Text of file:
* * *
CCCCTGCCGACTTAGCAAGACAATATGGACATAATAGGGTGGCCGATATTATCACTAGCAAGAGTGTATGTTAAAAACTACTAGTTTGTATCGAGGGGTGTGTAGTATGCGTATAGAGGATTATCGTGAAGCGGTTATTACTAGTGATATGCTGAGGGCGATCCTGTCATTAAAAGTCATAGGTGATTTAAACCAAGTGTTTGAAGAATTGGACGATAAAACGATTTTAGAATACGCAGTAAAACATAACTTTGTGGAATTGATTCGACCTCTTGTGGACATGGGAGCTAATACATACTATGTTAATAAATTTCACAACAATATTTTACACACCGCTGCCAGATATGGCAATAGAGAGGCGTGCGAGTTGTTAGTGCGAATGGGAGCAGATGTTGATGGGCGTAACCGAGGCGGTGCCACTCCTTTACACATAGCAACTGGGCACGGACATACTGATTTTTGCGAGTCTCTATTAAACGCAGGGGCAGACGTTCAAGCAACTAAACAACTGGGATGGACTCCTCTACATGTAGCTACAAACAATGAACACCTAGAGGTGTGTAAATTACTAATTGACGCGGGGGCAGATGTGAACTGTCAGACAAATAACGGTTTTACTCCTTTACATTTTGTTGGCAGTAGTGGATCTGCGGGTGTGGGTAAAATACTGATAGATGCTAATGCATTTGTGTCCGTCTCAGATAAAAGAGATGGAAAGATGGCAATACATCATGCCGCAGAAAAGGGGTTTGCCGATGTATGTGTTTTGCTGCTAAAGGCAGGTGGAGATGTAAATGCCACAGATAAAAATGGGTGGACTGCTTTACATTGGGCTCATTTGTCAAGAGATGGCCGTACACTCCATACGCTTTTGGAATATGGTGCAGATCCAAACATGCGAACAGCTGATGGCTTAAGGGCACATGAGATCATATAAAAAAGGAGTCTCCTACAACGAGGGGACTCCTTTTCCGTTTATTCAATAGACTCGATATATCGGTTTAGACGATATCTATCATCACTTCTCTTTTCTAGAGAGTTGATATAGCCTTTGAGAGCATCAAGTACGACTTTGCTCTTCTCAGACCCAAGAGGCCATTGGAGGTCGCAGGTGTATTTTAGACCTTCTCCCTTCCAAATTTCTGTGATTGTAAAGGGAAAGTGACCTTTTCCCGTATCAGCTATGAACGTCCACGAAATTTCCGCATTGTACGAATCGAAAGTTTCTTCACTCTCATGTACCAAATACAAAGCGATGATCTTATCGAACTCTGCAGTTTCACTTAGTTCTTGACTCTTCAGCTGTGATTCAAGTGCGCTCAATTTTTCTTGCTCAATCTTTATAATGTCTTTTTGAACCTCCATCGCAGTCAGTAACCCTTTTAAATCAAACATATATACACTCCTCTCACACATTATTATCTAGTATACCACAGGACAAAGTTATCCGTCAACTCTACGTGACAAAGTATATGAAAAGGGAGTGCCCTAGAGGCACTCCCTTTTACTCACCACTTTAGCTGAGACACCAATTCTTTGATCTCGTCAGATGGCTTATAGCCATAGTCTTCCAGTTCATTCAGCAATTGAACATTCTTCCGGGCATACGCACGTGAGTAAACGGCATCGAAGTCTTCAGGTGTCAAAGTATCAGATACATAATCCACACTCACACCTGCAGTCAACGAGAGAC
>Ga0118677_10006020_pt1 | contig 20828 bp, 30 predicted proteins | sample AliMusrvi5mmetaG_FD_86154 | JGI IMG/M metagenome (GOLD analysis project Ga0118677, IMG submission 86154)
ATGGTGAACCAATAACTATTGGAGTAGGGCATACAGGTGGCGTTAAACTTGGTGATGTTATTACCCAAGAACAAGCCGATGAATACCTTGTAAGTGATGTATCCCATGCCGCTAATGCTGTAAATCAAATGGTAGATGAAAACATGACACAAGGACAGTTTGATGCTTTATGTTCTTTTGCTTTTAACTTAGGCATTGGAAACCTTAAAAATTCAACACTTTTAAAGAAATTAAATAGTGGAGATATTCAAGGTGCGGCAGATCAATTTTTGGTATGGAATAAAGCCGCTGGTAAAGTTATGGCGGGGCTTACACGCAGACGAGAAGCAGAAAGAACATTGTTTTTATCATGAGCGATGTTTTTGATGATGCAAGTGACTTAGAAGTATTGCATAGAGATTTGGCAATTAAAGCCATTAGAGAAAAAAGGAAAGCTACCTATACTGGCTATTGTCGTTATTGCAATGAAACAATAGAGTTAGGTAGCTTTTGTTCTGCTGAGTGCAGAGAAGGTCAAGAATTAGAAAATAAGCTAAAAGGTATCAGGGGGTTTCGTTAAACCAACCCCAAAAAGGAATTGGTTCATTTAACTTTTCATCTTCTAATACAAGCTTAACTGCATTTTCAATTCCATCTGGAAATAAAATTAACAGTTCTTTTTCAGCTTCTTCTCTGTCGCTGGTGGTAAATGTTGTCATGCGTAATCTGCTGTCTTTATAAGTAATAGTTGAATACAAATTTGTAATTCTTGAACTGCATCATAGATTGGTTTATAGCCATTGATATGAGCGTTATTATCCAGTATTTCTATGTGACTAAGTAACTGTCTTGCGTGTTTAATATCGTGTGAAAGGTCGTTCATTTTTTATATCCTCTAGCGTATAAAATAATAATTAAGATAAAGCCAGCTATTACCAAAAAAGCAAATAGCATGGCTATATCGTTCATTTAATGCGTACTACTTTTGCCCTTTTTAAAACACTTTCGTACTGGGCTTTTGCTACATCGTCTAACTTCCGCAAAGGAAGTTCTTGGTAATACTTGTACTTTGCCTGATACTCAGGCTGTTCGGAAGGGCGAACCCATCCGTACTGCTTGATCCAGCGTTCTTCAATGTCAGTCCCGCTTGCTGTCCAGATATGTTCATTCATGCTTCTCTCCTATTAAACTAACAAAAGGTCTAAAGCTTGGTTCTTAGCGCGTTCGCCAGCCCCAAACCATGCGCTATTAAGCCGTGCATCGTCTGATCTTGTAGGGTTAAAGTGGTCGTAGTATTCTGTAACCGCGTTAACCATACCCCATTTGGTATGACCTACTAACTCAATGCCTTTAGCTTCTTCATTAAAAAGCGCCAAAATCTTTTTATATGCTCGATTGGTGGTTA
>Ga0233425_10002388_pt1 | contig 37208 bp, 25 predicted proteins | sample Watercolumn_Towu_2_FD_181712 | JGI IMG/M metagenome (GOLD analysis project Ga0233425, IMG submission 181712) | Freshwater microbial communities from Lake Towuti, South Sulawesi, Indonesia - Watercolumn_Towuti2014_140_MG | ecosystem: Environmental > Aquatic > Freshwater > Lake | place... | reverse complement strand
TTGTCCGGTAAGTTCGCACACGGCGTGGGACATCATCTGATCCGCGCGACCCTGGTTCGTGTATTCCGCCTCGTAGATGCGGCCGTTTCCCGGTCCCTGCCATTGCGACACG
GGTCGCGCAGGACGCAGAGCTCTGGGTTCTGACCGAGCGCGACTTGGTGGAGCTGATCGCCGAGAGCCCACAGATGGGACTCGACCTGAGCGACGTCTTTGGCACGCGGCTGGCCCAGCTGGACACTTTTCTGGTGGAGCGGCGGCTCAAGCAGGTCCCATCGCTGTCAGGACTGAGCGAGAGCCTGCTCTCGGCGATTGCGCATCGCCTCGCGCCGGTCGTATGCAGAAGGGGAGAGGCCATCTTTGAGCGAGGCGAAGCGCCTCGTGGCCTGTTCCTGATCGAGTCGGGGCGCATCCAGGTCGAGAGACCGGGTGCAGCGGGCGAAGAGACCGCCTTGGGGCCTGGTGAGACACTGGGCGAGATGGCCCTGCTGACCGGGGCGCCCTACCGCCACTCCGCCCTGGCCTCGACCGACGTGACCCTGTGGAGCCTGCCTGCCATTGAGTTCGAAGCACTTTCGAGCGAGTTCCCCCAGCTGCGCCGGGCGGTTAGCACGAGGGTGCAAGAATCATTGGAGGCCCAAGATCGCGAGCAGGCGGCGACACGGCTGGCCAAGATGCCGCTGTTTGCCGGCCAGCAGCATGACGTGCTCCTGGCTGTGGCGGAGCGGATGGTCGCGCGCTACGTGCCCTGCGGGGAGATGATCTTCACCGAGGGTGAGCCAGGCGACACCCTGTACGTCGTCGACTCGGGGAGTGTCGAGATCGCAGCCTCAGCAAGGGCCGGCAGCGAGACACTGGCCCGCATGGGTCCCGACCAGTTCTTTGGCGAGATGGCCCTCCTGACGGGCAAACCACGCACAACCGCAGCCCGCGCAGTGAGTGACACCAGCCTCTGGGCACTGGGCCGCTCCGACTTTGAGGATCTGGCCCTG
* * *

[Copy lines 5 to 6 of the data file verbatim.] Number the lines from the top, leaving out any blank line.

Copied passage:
TTGTCCGGTAAGTTCGCACACGGCGTGGGACATCATCTGATCCGCGCGACCCTGGTTCGTGTATTCCGCCTCGTAGATGCGGCCGTTTCCCGGTCCCTGCCATTGCGACACG
GGTCGCGCAGGACGCAGAGCTCTGGGTTCTGACCGAGCGCGACTTGGTGGAGCTGATCGCCGAGAGCCCACAGATGGGACTCGACCTGAGCGACGTCTTTGGCACGCGGCTGGCCCAGCTGGACACTTTTCTGGTGGAGCGGCGGCTCAAGCAGGTCCCATCGCTGTCAGGACTGAGCGAGAGCCTGCTCTCGGCGATTGCGCATCGCCTCGCGCCGGTCGTATGCAGAAGGGGAGAGGCCATCTTTGAGCGAGGCGAAGCGCCTCGTGGCCTGTTCCTGATCGAGTCGGGGCGCATCCAGGTCGAGAGACCGGGTGCAGCGGGCGAAGAGACCGCCTTGGGGCCTGGTGAGACACTGGGCGAGATGGCCCTGCTGACCGGGGCGCCCTACCGCCACTCCGCCCTGGCCTCGACCGACGTGACCCTGTGGAGCCTGCCTGCCATTGAGTTCGAAGCACTTTCGAGCGAGTTCCCCCAGCTGCGCCGGGCGGTTAGCACGAGGGTGCAAGAATCATTGGAGGCCCAAGATCGCGAGCAGGCGGCGACACGGCTGGCCAAGATGCCGCTGTTTGCCGGCCAGCAGCATGACGTGCTCCTGGCTGTGGCGGAGCGGATGGTCGCGCGCTACGTGCCCTGCGGGGAGATGATCTTCACCGAGGGTGAGCCAGGCGACACCCTGTACGTCGTCGACTCGGGGAGTGTCGAGATCGCAGCCTCAGCAAGGGCCGGCAGCGAGACACTGGCCCGCATGGGTCCCGACCAGTTCTTTGGCGAGATGGCCCTCCTGACGGGCAAACCACGCACAACCGCAGCCCGCGCAGTGAGTGACACCAGCCTCTGGGCACTGGGCCGCTCCGACTTTGAGGATCTGGCCCTG